The centre of gravity is 10mm lower to help combat bodyroll and the driver sits 24mm closer to the ground to reduce the sensation of those movements, too. It's really quite different in every regard to the old Auris.
Adaptive suspension is available and a sophisticated rear double wishbone set up is standard on all models – unlike the traditional driver’s choice Ford Focus and more expensive cars like the Mercedes-Benz A-Class, which make do without on base-spec cars.
We’ve only been in the new 2.0-litre hybrid and found it pleasingly easy to use. The old Auris was very quiet and relaxing (and economical) so long as you drove it pathologically carefully – this new 2.0-litre version is much more forgiving and provides a larger punch in the mid-range for confident performance.
Because it uses a CVT gearbox, the Corolla still moos a bit if you step on the throttle but it’s much less intrusive than before, plus the revs actually rise as the car accelerates, rather than sitting at max chat for 10 seconds while you wait for motorway speeds to be achieved. This is A Good Thing.
Find some corners and the new 2019 Toyota Corolla far from disgraces itself, displaying a decent amount of front-end grip with predictable (although light) steering. The brake pedal feels a bit more faithful than before but it’s still a fly-by-wire thing so offers little to no feel, and is a bit tricky to modulate if you’re used to driving a conventional car.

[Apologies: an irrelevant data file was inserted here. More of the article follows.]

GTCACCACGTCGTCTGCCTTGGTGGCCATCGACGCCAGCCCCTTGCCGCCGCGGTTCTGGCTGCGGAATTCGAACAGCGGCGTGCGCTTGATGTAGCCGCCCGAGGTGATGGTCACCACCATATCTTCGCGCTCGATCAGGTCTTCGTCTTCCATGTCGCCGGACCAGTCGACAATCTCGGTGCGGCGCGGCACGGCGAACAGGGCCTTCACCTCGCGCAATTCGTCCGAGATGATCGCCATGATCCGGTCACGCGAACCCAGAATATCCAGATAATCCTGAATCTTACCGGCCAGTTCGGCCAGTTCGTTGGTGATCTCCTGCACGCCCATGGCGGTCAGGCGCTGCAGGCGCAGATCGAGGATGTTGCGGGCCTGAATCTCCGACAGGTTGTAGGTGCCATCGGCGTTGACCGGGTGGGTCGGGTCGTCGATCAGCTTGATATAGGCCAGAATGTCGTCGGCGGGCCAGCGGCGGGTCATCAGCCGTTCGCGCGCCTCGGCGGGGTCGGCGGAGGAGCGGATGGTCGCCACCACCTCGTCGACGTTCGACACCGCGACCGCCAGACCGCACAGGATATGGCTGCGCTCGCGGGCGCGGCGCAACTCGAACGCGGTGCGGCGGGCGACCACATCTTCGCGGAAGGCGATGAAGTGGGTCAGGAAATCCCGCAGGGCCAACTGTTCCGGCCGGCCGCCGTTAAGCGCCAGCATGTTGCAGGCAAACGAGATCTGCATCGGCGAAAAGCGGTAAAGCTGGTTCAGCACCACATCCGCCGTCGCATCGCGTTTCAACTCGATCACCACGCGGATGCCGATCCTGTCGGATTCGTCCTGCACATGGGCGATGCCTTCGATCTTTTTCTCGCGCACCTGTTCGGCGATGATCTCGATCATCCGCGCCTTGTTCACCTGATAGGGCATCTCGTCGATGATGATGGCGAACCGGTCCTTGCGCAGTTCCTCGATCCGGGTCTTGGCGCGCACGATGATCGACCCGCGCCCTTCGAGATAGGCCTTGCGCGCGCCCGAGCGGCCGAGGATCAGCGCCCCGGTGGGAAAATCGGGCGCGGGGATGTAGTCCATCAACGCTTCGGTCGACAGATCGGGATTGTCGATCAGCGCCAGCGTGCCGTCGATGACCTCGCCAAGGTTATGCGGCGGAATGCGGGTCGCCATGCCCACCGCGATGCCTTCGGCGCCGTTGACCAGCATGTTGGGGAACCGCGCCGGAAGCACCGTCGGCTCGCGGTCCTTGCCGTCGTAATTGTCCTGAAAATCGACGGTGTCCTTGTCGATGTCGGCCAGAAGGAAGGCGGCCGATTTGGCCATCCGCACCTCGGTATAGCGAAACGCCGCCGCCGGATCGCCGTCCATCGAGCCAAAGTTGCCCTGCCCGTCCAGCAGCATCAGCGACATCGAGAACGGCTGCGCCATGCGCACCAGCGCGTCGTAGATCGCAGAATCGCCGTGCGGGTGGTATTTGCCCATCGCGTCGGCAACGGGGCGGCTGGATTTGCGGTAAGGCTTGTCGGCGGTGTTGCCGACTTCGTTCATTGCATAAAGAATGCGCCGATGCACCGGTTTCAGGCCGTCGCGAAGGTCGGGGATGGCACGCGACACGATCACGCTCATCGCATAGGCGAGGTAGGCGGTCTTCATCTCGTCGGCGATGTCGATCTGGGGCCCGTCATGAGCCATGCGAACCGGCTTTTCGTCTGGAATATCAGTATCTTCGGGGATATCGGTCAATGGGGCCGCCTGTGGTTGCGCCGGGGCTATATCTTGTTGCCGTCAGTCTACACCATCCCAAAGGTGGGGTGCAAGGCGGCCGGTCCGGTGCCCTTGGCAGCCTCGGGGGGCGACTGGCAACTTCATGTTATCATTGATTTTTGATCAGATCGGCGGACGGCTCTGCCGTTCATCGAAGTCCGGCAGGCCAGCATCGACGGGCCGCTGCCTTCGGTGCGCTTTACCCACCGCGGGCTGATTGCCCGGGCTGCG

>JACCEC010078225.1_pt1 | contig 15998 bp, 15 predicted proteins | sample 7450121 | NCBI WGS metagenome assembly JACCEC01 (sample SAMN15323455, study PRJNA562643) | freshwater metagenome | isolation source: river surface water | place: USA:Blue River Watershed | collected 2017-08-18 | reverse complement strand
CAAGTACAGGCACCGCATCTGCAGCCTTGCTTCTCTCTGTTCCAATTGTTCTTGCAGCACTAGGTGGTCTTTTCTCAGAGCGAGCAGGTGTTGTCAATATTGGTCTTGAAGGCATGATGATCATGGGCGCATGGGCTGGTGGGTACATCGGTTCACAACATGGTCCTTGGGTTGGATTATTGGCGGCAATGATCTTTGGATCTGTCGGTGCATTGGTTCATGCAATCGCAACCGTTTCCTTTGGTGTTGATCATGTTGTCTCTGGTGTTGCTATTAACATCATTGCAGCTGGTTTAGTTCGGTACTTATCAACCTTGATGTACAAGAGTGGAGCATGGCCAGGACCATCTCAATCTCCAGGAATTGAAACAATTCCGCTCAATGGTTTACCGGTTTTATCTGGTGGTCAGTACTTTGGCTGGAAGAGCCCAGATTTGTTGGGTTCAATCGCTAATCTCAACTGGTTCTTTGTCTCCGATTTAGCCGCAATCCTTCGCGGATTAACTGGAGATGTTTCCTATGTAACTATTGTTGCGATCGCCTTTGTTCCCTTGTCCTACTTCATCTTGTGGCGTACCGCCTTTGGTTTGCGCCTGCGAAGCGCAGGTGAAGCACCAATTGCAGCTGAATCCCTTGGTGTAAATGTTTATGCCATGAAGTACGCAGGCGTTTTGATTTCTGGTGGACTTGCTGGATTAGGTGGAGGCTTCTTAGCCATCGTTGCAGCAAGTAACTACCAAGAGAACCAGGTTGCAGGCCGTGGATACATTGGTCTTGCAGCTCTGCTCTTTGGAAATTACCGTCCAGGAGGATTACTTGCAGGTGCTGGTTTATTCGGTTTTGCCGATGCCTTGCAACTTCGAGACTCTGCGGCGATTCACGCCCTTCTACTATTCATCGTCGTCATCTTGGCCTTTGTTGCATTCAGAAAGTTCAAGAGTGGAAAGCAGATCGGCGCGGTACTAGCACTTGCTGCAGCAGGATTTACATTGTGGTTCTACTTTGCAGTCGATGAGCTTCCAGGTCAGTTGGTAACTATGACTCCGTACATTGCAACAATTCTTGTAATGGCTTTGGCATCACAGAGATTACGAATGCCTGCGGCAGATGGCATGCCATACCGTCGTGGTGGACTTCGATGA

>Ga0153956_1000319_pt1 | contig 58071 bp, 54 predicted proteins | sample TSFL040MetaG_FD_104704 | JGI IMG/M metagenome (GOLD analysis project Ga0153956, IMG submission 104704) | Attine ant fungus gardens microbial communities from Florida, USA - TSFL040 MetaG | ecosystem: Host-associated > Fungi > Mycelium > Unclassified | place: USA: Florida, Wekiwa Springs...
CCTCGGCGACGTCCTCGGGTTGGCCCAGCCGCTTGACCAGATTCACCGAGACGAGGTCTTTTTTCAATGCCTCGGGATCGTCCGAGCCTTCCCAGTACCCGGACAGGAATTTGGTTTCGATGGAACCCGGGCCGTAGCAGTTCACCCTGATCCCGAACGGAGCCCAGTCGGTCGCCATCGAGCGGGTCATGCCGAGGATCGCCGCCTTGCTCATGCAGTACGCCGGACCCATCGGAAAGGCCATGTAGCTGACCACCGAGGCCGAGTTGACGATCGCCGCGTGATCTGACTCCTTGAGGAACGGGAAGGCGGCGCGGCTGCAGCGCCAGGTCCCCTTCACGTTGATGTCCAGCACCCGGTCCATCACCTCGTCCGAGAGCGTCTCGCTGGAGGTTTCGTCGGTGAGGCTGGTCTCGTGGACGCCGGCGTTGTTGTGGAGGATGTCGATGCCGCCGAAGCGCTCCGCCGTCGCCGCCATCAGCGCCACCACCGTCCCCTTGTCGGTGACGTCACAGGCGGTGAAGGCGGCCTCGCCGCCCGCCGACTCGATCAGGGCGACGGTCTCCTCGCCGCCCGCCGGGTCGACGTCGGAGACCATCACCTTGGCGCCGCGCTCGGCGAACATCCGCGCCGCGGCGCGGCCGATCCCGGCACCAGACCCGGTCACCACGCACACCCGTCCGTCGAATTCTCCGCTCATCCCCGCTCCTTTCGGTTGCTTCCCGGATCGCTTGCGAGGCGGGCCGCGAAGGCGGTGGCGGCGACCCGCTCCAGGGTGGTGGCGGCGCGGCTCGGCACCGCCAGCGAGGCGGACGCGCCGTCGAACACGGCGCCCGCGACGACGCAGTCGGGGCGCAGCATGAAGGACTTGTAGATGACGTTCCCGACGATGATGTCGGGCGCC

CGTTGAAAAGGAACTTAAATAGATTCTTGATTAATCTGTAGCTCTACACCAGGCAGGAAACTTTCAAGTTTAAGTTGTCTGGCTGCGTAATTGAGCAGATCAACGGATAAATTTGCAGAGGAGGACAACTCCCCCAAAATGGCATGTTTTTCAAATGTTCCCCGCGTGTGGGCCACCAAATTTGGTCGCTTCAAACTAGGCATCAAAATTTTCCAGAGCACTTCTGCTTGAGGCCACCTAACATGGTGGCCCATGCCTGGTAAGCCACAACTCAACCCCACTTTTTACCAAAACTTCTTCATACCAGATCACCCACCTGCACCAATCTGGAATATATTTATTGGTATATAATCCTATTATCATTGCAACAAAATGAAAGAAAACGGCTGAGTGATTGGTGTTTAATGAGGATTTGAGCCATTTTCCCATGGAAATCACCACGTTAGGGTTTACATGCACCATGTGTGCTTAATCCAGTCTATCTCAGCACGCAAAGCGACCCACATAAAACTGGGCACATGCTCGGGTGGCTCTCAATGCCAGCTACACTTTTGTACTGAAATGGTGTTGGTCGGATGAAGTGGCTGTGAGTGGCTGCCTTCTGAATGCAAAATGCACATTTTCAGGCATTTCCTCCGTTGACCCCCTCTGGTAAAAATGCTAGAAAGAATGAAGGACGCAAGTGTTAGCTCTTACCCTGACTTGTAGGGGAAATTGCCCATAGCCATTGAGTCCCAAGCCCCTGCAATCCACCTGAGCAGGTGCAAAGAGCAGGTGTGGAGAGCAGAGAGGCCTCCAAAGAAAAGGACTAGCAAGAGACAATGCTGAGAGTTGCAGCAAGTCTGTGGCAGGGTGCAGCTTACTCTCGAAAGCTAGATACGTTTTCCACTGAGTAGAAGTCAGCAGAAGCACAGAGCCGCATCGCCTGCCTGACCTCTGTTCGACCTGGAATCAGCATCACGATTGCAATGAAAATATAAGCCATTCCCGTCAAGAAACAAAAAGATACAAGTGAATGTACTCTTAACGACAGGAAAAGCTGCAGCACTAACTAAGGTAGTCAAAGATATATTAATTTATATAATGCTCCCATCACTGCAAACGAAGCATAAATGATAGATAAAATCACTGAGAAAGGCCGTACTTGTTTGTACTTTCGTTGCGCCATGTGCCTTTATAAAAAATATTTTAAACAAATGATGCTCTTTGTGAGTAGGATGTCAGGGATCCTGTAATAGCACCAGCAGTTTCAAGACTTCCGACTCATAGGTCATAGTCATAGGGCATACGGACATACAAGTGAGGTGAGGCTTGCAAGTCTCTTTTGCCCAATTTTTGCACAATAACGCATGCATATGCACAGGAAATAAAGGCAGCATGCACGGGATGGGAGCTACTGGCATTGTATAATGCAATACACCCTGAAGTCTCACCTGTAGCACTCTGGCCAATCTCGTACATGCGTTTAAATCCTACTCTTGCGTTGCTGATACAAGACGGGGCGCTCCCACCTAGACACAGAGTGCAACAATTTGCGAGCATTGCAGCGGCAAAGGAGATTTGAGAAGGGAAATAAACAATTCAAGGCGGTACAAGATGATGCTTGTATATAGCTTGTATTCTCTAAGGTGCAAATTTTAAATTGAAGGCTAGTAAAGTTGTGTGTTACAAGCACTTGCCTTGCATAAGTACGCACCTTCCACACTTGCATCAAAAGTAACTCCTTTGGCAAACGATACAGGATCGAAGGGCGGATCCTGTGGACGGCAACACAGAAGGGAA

The larger engine comes with gearshift paddles on the steering wheel as standard, which means you can keep the revs up when you’re pushing on – leave the Corolla to its own devices and the engine speed will drop right off, leaving you bogged down when trying to accelerate out of corners.
Is the interior still plasticky and dull?
No, it’s a vast improvement on the old car, frankly. In part down to the fact that all of the air vents are the same shape now (the Auris had two rectangular and two incongruously circular designs) but also because the surfaces are much softer both to look at and touch.
So while the Auris’s door cards were made of slabs of hard plastic, the new 2019 Corolla feels much plusher.
It’s also much more modern thanks to a clever digital dashboard display offering a range of different informative pages plus the noticeable absence of the anachronistic LCD clock – overall think C-HR, but a bit less futuristic.
Is the new Corolla well equipped?
Hard to say until specs are confirmed but one thing’s for sure: you’ll get a lot of safety tech. Toyota reckons it installs its driver assistance pack of sensors and cameras (called Safety Sense) in 92% of cars currently sold.
This time around you get night-time pedestrian and cyclist detection thanks to a new wider angle and higher-resolution camera.
Things like adaptive cruise control and lane-keep assistant are standard thanks to the fact that all Corollas have an automatic gearbox, while the optional head-up display is the largest in the segment.
We'll be updating our Toyota Corolla review once we've driven the final production-spec cars this winter. But this early drive has already given us a good steer in the new hatchback.
The Toyota Auris was a car for drivers who wanted a hybrid but didn’t want to tell the world all about it. The Corolla takes on that mantle and gives a nod to those who want a hybrid that drives like conventional car too.
It’s not a hot hatch by any means but the 2.0-litre Corolla closes the gap between itself and a diesel-powered car to a wafer-thin distance, resulting in a car that is significantly easier to recommend than its uninspiring predecessor.